The New York attorney general has "opened an inquiry" into an appallingly lame pizza festival in Brooklyn that left hungry attendees comparing it to the disastrous Fyre Festival, WNYC reports. "This was a rotten scam, they promoted this as a pizza festival and a hamburger festival," wrote one Facebook group quoted by Gothamist. "People who arrived early said there were about five pies cut into micro slices of really bad pizza. There were no hamburgers! Clearly this is a scam and the organizers should be held accountable."
"It was nothing but Jesus [that] stopped me from flipping over those tables," wrote another attendee of the New York City Pizza Festival. "I also pray for them because God will deal with them accordingly."
— Nell Casey (@nellcasey) September 11, 2017
The New York City Pizza Festival ran attendees as much as $74 a ticket and was marketed as a "day long celebration of ... dough, cheese, tasty sauces, and delicious toppings." Instead, one attendee told Gothamist that they arrived only to find "three pop-up tents to my left, one where they're taking cold pizzas out of delivery boxes and cutting them. Those pictures don't do it justice, because they look like they're normal-sized plates but they're actually cake-sized, like what you'd use for cake at a children's birthday party. They're small, tiny little slivers of pizza."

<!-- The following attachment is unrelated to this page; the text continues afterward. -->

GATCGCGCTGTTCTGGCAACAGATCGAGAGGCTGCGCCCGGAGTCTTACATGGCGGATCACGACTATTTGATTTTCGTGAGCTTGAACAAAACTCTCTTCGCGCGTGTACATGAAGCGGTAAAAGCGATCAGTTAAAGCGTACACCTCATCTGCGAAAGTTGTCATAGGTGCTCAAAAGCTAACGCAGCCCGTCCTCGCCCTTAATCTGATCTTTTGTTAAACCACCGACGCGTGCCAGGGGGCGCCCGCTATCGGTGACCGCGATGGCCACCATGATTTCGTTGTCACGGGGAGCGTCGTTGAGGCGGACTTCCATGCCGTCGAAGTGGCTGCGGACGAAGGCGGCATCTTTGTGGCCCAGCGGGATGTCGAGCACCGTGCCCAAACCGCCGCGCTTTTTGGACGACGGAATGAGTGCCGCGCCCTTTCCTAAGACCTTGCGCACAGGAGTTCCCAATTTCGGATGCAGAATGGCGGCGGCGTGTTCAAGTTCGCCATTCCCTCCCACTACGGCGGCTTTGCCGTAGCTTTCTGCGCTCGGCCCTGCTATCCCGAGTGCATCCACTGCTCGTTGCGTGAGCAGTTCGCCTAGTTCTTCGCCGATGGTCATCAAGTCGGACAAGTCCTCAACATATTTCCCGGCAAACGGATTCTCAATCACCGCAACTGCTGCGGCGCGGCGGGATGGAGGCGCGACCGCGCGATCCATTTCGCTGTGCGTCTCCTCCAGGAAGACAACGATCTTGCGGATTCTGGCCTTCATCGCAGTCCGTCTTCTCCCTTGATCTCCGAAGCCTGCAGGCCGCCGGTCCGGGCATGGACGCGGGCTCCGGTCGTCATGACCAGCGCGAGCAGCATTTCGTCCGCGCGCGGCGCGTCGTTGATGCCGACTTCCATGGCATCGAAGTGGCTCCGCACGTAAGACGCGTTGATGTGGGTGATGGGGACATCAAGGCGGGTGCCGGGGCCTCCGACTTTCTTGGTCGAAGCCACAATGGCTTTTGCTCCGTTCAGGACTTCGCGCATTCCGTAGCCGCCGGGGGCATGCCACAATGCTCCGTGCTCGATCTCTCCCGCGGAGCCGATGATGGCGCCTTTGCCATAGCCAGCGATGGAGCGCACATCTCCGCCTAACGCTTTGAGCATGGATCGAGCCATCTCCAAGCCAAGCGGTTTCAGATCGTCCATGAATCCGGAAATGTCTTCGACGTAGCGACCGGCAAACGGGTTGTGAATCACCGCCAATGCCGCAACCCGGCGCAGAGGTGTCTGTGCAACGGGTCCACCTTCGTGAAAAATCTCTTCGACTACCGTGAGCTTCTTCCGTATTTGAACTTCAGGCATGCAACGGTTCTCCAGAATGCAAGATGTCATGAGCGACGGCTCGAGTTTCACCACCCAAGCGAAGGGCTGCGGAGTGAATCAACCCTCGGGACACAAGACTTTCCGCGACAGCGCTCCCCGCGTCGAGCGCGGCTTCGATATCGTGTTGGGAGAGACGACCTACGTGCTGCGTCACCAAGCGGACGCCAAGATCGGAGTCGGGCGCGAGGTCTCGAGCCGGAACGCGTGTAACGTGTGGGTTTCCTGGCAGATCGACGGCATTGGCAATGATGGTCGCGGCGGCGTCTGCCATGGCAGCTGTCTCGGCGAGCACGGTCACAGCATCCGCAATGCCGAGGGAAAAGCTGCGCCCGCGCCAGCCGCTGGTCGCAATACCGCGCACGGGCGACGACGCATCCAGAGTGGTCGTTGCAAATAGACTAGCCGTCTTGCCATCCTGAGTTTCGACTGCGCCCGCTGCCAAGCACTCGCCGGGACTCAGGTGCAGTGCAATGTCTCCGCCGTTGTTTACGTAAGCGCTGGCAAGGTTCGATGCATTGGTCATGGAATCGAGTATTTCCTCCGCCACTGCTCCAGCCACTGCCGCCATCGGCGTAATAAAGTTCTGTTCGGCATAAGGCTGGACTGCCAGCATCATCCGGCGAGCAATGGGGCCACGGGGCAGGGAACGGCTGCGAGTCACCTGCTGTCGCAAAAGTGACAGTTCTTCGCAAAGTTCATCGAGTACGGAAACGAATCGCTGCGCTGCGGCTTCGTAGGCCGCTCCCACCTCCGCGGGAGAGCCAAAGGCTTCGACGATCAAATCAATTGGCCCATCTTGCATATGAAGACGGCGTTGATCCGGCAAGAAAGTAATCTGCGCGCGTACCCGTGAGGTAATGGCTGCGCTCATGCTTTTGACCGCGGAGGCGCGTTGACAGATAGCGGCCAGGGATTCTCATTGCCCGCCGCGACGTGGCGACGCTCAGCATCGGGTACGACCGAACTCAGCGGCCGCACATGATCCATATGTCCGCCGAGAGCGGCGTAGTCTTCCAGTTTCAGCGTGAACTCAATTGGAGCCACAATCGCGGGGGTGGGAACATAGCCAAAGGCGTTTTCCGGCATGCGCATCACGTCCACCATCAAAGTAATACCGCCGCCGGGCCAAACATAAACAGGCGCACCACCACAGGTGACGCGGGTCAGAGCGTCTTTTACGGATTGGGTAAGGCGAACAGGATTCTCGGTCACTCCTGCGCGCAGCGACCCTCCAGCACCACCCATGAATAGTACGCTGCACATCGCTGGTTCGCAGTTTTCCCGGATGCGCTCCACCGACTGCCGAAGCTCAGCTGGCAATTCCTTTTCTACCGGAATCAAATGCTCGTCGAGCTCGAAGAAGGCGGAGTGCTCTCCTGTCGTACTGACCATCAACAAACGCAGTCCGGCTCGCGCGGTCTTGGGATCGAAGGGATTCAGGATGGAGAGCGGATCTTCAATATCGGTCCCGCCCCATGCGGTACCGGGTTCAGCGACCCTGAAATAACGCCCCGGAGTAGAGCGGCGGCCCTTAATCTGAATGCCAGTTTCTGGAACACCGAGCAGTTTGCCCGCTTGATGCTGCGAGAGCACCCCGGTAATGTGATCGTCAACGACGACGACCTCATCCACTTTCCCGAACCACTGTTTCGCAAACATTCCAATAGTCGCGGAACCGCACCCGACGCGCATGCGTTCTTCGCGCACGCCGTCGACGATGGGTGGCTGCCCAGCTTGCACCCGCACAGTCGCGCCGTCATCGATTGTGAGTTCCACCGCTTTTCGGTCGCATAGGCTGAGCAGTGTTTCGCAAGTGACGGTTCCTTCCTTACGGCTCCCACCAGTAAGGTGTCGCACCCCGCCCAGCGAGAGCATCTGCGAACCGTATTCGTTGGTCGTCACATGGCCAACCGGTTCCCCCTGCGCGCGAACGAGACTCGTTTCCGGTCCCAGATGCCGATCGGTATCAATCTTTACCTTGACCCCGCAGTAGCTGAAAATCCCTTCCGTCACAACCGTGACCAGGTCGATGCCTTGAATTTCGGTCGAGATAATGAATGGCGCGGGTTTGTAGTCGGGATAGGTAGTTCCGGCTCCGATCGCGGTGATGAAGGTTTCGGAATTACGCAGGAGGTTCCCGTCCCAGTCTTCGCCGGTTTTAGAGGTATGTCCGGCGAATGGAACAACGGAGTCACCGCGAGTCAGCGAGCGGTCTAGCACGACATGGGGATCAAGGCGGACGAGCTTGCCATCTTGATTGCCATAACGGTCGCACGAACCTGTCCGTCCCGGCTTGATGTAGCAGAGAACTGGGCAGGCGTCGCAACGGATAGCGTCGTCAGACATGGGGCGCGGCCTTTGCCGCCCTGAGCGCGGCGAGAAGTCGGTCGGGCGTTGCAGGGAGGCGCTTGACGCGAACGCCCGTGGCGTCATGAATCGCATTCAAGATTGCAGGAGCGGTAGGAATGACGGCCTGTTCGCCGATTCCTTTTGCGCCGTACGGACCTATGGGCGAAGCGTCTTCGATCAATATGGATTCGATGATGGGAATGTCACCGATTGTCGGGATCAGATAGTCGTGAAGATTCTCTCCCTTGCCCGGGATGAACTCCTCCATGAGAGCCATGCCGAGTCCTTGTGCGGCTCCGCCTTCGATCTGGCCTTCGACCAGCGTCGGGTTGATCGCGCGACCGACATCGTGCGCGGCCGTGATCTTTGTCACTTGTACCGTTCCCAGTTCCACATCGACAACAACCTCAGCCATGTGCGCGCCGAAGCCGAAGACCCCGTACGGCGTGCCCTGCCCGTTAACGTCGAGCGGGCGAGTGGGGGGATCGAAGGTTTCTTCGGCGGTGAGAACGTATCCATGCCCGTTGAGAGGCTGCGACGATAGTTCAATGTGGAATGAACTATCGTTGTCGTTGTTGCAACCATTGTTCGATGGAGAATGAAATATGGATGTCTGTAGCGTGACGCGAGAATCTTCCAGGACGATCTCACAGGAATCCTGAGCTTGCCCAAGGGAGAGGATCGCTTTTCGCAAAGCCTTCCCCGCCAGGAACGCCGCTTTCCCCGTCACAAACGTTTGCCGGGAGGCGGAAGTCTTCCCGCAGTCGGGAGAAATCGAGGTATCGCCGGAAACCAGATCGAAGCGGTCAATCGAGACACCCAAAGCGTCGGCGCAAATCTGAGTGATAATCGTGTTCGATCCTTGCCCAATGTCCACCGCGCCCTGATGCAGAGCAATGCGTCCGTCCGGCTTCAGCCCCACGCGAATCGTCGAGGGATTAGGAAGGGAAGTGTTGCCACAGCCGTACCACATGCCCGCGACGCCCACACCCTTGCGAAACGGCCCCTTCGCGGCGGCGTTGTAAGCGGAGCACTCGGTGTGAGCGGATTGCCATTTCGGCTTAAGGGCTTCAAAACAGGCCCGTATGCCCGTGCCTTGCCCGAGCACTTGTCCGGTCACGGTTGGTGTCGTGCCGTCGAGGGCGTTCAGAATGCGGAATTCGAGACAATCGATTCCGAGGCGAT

"We are concerned about the online complaints that we've seen," a spokesman for New York Attorney General Eric Schneiderman's office said, encouraging attendees to submit formal complaints. Jeva Lange
Two million people across Washington, D.C., New York, and Philadelphia are expected to flock to various Pope Francis peeking-grounds throughout his holiness' U.S. stay. Of course, that means just about everyone is panicking about the traffic situation. As the Mid-Atlantic manager of AAA warned USA Today, "This is not the time to just wing it; it is a time to plan ahead and prepare accordingly, similar to planning ahead of a snowstorm."
On the contrary, now might be exactly the time to wing it, at least if you've got $95 to spare and live in New York City. Blade, a company that's basically Uber for helicopters, is offering short-hop 'copter rides to users for $95. Let's put it this way: For the cost of about 17 NYC-priced venti pumpkin spice lattes, you can get shuttled above the heads of Pope gawkers on Friday and wave so-long to the poor, unfortunate souls navigating around the NYPD's labyrinth of closed streets.
Blade plans to ferry people between helipads on East 34th Street (near FDR drive) and West 30th Street (near the West Side Highway), The New York Post reports. The helicopters will run every 15 minutes from 8 a.m. to 10 a.m. and from 5 p.m. to 7 p.m.
For comparison: On a normal day, that cross-town trip would be about a 37-minute walk (free), a 25-minute bus or subway ride ($2.75), or about a 20-minute ride in a ground-tethered Uber (between $13 and $18). But of course, when the Pope is in town, it's never a normal day. Godspeed out there, everyone. Jeva Lange